The author goes on to describe another experience he witnessed first-hand in which the European doctor was quite the opposite. In the case of a man who had an infected leg from an injury, a European doctor “removed from the leg all the ointments which were on it and began to wasb it with very strong vinegar. By this treatment all the cuts were healed and the man became well again.” Usamah recounts again of where an herbal recipe was given that proved to work for an acquaintance and for him when he used it. This recipe was given by an ‘ignorant’ European.

These examples presented in the preceding paragraphs are important in discussing the reliability of the source and where it stands in viewing its subjects. If Usamah wanted to paint an unpleasant picture of the Europeans, he could have stopped with the account of the butchering foreign doctor. Instead, he paints a more complicated and realistic picture. He shows how not all Europeans were ignorant or stupid. He shows where even Muslims learned much from them and lives were saved from their own knowledge.

Usamah goes into the personality of the European as well and shows how different they are from the Muslims in their treatment of women and how they viewed marriage and family relationships. Once again he uses both unfavorable and favorable examples. Usamah proves to be a very reliable source in that he is not painting just one picture of either culture. He is giving examples of both extremes. By doing so, he gives a much clearer account of the daily interactions between the cultures.

When a source is not obviously biased and can present pros and cons for each side, the information it presents is treated with respect and trustworthiness. Usamah is honest in his personal dealings with the foreigners as he notes how those that have lived with the Muslims for a long time “are much better than the recent comers from the Frankish lands. But they constitute the exception and cannot be treated as a rule.” While this might not be the complete truth as this is just one source and should be evaluated with other strong sources, this still flows with the rest of Usamah’s writings where he sees the Europeans as strange and barbaric at times but is willing to admit their strengths when apparent. That alone makes this a source worth looking at.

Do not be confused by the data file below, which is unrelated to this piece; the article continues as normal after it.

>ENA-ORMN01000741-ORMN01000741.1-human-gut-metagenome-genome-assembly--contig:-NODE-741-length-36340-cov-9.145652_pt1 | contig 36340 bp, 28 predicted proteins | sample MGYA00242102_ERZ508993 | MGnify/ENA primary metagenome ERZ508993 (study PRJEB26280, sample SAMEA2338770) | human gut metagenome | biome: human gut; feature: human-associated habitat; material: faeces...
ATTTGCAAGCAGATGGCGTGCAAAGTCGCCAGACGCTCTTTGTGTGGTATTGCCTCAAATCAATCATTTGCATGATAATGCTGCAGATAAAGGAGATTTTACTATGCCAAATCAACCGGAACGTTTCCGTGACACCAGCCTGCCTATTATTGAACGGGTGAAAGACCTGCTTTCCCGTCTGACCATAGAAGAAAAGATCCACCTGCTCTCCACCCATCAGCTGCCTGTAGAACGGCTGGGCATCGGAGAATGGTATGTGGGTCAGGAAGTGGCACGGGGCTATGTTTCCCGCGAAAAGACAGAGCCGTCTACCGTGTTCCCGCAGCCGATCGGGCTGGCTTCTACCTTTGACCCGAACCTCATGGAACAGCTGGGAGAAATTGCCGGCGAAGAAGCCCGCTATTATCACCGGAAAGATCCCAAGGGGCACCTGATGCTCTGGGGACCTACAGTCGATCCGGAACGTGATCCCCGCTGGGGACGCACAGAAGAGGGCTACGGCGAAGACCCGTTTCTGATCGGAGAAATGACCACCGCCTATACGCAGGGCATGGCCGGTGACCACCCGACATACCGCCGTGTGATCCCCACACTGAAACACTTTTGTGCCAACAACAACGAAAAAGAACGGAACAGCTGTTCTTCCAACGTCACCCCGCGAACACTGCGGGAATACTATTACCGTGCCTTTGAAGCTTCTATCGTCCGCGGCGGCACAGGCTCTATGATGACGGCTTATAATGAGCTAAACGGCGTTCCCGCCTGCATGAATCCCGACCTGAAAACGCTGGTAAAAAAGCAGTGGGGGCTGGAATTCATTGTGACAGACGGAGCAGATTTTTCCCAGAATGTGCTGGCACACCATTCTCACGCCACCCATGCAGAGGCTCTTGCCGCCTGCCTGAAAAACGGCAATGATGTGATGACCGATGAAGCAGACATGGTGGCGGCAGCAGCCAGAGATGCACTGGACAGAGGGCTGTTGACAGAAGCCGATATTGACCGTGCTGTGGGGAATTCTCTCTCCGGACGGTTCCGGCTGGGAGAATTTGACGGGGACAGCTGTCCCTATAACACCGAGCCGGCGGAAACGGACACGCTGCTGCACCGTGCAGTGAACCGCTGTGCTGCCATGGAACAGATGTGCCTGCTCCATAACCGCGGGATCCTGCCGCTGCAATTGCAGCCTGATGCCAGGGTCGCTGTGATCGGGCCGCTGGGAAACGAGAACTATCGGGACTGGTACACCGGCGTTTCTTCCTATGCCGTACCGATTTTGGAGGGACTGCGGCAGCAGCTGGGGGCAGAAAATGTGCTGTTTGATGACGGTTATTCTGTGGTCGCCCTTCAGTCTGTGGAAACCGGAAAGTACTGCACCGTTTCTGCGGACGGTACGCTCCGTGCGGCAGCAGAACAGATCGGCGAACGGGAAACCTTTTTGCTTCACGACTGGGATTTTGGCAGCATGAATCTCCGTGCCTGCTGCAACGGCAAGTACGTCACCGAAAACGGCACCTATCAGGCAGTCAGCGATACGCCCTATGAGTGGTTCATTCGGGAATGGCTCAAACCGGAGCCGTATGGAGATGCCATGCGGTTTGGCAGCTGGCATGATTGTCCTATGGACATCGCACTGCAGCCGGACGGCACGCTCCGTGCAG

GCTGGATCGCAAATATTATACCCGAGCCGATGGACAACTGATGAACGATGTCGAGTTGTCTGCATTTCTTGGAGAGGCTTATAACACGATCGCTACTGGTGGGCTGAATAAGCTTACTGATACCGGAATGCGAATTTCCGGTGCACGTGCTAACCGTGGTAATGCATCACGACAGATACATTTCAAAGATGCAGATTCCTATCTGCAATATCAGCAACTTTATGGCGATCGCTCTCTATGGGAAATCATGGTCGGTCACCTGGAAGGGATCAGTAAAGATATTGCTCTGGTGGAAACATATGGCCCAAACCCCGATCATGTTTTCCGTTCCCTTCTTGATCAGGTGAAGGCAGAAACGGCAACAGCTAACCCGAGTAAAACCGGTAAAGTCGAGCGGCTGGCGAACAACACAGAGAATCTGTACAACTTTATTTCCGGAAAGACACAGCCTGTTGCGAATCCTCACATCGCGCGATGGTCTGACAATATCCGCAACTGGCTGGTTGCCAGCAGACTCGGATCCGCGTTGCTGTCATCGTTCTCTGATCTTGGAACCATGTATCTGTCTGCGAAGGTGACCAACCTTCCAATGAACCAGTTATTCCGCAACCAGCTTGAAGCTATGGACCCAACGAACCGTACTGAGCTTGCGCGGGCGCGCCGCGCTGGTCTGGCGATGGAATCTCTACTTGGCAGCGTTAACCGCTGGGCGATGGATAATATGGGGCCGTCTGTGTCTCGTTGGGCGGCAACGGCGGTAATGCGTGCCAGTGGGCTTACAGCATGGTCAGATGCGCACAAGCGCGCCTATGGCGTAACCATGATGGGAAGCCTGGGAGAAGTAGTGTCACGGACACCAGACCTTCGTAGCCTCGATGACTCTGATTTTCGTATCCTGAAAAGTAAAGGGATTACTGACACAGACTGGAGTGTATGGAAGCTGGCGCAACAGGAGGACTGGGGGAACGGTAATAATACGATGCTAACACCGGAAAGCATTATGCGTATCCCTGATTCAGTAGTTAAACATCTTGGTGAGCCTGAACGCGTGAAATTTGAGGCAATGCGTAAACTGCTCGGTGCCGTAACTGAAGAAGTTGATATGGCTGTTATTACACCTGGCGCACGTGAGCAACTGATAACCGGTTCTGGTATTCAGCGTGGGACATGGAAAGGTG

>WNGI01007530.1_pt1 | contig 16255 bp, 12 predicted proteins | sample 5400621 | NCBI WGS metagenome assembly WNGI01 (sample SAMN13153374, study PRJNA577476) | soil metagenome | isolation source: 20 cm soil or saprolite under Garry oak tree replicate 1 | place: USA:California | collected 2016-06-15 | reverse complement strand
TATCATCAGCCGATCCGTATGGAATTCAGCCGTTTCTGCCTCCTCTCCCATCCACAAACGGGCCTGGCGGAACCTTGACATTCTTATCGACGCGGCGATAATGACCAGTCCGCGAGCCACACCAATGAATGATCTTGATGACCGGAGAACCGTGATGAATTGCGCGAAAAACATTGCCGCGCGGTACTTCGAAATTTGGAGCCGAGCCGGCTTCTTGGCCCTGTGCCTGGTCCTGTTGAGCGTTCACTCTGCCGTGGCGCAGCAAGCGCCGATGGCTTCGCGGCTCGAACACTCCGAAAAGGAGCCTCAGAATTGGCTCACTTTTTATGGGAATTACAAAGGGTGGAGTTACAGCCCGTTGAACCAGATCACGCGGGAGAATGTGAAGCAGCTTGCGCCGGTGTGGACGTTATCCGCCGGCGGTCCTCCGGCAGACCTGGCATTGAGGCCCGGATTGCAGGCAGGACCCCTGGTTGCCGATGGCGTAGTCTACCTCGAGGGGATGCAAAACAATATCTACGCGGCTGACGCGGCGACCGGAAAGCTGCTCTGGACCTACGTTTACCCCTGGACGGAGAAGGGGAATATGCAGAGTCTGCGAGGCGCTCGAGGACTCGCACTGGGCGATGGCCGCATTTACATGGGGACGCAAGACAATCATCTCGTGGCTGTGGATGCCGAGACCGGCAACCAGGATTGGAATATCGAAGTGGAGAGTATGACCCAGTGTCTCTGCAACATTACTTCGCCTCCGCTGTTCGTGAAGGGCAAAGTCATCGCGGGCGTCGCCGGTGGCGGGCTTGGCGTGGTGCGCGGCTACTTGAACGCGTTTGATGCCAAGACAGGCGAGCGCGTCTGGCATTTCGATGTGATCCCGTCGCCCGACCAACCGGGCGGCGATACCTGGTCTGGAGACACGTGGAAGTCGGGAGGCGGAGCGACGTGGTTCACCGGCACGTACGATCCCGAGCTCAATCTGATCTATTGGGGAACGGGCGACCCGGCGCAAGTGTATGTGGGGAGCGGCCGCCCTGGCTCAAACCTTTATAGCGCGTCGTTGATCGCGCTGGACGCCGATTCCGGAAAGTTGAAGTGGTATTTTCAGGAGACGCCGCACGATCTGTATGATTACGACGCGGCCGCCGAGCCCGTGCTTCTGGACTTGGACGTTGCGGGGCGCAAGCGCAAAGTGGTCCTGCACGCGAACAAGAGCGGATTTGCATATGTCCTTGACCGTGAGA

Sources that look at two sides and can concede where honesty demands it are sources that any historian should look at. Usamah Ibn Munqidh’s autobiography gives the historian a glimpse of the European Christian world in the Middle East and how they were perceived by the Muslims residing there. The accounts are not at all biased and anyone wanting to know more about how the Europeans acted during these times should consider using his writings as part of their research along with other reliable sources giving unbiased and detailed accounts.


Bibliography

Ibn Munqidh, Usamah. Fordham University. "Medieval Sourcebook: Usamah Ibn Munqidh (1095-1188): Autobiography." Accessed March 20, 2012. http://www.fordham.edu/halsall/source/usamah2.html.
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Content copyright © 2014 by Rebecca Graf. All rights reserved.
This content was written by Rebecca Graf. If you wish to use this content in any manner, you need written permission. Contact Rebecca Graf for details.